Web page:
Pulmonary Hypertension

Pulmonary hypertension occurs when the pressure in the blood vessels that carry blood from your heart to your lungs is higher than normal. One type of pulmonary hypertension is pulmonary arterial hypertension (PAH). Pulmonary hypertension can happen on its own or be caused by another disease or condition. In the United States, the most common cause of pulmonary hypertension is left heart disease. Other conditions that can cause pulmonary hypertension include sickle cell disease; pulmonary embolus, which is a type of venous thromboembolism; and chronic obstructive pulmonary disease (COPD).

The increased pressure in the blood vessels of the lungs means that your heart has to work harder to pump blood into the lungs. This can cause symptoms such as shortness of breath, chest pain, and lightheadedness. If left untreated, the increased pressure can damage your heart. This may lead to serious or life-threatening complications, such as heart failure or arrhythmias, which are irregular heart rhythms.

Why Choose Cooper for Pulmonary Hypertension Diagnosis and Treatment

Cooper provides the most comprehensive pulmonary care in southern New Jersey, providing world-class care — in your neighborhood. Our physicians are experts in the treatment and leaders in research. Utilizing the latest technology available to pinpoint and treat all types of lung and chest problems, we produce superior outcomes for our patients.

  • Nationally and internationally renowned clinical and interventional pulmonologists
  • The Cooper Breathing Center, a one-stop multidisciplinary resource for accurate, timely diagnosis and treatment planning
  • The most advanced minimally invasive techniques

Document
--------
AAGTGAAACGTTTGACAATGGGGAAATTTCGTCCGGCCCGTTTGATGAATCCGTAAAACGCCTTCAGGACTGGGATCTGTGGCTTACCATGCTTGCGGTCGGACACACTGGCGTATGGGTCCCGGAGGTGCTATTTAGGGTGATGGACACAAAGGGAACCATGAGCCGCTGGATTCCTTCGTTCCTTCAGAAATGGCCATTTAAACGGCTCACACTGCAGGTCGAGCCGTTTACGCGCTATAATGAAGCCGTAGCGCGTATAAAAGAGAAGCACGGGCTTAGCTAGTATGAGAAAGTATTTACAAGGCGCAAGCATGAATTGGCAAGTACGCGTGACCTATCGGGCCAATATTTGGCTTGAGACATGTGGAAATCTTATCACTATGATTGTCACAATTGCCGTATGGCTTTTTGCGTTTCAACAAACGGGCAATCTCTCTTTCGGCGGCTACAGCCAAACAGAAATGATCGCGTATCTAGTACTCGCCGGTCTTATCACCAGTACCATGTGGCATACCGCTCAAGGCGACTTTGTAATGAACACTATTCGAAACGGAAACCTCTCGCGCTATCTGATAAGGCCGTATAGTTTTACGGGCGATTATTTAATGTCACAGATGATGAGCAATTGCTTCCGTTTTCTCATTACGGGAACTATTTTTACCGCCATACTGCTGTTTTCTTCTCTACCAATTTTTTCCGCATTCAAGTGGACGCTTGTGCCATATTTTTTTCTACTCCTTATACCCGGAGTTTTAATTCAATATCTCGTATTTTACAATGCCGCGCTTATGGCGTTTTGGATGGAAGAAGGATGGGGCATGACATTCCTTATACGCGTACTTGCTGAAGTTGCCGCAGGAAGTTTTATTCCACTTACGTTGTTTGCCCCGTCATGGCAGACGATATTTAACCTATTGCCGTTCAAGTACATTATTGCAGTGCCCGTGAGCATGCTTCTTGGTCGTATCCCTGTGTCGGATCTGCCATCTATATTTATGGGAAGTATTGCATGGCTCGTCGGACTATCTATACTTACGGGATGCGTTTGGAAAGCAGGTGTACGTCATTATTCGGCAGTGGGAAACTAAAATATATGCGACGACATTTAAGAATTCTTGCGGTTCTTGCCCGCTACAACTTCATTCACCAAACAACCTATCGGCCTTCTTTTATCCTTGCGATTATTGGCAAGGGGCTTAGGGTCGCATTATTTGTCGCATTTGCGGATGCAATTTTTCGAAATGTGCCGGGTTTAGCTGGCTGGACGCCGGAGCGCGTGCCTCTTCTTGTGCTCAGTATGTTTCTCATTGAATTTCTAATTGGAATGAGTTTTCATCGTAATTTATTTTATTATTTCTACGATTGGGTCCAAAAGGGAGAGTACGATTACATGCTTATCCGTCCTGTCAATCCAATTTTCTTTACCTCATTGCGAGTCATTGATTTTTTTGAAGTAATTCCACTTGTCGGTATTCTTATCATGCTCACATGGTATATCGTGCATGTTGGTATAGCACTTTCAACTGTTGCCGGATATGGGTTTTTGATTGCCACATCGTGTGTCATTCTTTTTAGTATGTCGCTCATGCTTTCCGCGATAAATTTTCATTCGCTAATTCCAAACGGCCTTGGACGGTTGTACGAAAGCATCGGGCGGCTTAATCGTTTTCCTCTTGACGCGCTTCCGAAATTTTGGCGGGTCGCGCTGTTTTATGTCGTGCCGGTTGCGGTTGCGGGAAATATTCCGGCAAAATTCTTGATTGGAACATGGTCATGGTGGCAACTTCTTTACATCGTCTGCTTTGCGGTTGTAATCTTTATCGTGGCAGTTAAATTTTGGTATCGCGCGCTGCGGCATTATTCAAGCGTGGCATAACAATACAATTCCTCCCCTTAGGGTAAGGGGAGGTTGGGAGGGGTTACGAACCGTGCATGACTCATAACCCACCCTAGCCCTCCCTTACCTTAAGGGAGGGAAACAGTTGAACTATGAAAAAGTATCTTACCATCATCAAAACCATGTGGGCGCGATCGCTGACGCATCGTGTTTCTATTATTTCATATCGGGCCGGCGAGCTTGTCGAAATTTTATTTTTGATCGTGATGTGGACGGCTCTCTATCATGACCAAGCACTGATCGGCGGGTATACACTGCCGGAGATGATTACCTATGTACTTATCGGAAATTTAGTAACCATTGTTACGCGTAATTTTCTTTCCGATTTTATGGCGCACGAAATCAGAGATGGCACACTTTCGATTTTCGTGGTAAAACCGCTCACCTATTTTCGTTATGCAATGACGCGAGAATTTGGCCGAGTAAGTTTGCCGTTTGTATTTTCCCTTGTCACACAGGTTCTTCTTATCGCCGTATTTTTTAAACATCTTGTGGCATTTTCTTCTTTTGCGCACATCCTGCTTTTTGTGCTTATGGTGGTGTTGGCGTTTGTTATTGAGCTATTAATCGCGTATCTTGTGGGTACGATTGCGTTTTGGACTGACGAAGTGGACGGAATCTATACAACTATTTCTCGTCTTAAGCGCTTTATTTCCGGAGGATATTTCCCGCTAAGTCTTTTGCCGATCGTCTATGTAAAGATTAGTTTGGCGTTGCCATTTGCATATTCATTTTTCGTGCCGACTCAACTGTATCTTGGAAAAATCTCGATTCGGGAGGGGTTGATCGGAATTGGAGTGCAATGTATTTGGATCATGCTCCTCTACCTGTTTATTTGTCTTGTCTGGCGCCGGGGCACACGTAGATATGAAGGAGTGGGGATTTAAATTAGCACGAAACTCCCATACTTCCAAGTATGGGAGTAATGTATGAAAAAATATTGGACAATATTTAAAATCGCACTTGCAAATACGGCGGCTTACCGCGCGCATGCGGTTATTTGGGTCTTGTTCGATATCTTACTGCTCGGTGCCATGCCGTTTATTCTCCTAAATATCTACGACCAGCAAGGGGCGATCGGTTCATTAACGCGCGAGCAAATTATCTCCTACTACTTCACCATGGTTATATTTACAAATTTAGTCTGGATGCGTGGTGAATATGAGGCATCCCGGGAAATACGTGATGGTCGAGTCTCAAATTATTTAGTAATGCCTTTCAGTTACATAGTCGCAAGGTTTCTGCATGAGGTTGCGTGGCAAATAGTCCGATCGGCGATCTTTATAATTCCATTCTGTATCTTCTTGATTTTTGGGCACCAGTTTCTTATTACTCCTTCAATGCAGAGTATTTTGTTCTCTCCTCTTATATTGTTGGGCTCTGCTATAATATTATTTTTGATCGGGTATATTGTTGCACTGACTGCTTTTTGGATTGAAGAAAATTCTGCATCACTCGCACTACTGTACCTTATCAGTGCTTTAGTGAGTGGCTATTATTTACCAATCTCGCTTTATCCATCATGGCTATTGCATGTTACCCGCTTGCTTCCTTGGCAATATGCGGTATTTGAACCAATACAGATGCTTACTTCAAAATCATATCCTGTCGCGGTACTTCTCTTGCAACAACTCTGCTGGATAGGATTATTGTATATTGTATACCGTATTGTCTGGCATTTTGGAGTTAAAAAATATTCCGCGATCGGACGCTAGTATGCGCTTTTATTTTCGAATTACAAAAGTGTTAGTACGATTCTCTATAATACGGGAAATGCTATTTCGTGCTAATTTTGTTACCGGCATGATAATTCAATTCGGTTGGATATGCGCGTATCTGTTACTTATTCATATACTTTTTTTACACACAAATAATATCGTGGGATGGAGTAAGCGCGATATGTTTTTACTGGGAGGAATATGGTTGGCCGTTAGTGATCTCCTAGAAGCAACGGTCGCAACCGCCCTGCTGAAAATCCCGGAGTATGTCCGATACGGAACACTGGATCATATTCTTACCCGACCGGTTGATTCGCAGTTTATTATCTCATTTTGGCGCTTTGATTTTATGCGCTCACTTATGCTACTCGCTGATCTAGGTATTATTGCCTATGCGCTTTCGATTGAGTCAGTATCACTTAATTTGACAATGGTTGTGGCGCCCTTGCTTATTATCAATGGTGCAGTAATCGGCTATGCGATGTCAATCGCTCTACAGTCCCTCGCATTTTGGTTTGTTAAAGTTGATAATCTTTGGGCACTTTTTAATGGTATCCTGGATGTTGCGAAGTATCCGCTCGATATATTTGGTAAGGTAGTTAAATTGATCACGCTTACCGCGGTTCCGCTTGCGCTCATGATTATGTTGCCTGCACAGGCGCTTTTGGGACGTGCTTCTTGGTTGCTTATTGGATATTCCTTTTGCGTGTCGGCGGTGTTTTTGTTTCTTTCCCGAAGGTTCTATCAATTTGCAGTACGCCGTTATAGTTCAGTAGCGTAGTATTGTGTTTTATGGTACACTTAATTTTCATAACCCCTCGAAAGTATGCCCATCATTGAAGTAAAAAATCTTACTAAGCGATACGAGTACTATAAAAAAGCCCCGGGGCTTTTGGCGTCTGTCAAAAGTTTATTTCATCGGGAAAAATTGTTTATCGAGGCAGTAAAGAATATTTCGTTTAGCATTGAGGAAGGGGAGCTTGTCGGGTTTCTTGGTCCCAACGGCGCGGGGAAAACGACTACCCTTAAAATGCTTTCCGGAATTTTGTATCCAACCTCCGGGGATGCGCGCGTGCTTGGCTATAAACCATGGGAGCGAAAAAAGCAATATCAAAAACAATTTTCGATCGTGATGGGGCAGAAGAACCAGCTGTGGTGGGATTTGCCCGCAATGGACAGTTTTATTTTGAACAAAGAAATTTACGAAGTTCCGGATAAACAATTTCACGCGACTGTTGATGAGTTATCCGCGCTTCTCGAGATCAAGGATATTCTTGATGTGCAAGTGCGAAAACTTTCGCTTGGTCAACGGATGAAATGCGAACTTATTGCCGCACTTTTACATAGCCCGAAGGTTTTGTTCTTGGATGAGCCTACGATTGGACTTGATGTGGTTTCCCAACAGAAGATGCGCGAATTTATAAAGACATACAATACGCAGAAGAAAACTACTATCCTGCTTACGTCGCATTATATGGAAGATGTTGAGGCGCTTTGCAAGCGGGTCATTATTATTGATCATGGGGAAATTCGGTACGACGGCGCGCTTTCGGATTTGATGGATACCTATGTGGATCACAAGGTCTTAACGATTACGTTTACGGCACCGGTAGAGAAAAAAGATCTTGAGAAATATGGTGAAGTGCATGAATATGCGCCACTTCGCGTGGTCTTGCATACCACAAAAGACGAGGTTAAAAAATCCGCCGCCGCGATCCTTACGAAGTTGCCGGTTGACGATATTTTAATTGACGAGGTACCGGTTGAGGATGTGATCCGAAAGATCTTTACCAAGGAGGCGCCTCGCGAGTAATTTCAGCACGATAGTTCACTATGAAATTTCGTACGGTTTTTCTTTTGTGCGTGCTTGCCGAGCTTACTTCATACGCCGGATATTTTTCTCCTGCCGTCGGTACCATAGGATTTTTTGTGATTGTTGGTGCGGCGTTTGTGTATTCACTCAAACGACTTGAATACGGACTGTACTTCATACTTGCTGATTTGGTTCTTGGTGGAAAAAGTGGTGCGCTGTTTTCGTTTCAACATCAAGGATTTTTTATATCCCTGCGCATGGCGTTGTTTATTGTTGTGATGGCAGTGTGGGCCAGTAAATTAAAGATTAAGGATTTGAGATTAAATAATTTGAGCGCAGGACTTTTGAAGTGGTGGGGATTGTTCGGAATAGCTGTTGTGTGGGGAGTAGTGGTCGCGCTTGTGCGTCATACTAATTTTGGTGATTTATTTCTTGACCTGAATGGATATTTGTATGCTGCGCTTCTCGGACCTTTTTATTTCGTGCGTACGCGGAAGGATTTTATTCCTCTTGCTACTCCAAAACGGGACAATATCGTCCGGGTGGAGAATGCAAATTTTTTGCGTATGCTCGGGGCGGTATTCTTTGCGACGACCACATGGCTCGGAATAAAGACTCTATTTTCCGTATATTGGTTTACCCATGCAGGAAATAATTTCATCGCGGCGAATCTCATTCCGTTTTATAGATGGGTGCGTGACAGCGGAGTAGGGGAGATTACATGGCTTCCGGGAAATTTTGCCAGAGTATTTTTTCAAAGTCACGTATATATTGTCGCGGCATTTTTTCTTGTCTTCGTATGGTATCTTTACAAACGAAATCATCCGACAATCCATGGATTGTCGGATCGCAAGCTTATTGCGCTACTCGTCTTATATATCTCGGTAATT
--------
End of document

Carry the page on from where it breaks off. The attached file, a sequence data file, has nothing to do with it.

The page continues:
• State-of-the-art diagnostic capabilities
  • Academic health system with the largest  teaching program in South Jersey
  • Individualized care designed to meet your needs

Causes of Pulmonary Hypertension

Your genes or other medical conditions can cause pulmonary hypertension. Certain medical conditions can damage, change, or block the blood vessels of the pulmonary arteries. The cause of pulmonary hypertension is not always clear.

Gene mutations are found in some people who have a family history of pulmonary arterial hypertension. Mutations are also found often in patients who do not have a family history.

Many medical conditions can cause pulmonary hypertension. One type of pulmonary hypertension—called pulmonary arterial hypertension—is caused by conditions that result in narrowing of the pulmonary arteries themselves, such as scleroderma or HIV. Narrowed blood vessels can increase blood pressure in the lungs.

Medical conditions that can cause pulmonary hypertension include:

  • Blood clots in the lungs, called pulmonary embolism, a type of venous thromboembolism (VTE)
  • Chronic exposure to high altitude
  • Chronic kidney failure
  • Congenital heart defects or congenital narrowing of the pulmonary arteries
  • Connective tissue diseases, such as scleroderma
  • HIV
  • Infection with parasites, such as schistosomiasis or Echinococcus, which are tapeworms
  • Left heart diseases, such as left heart failure, which may be caused by high blood pressure throughout your body or ischemic heart disease; and heart valve diseases, such as aortic stenosis and mitral valve disease
  • Liver diseases, such as cirrhosis, that lead to higher-than-normal blood pressures in the liver
  • Lung diseases, such as chronic obstructive pulmonary disease (COPD), interstitial lung disease, or sleep apnea
  • Metabolic disorders, such as thyroid disorders or Gaucher disease
  • Sarcoidosis
  • Sickle cell disease
  • Tumors in the lungs

Risk Factors for Pulmonary Hypertension

You may have an increased risk for pulmonary hypertension because of your age, environment, family history and genetics, lifestyle habits, medicines you are taking, other medical conditions, or sex.

Age: Your risk of pulmonary hypertension goes up as you get older, although it may occur at any age. The condition is typically diagnosed between ages 30 and 60.

Environment: You may be at an increased risk of pulmonary hypertension if you have or are exposed to the following: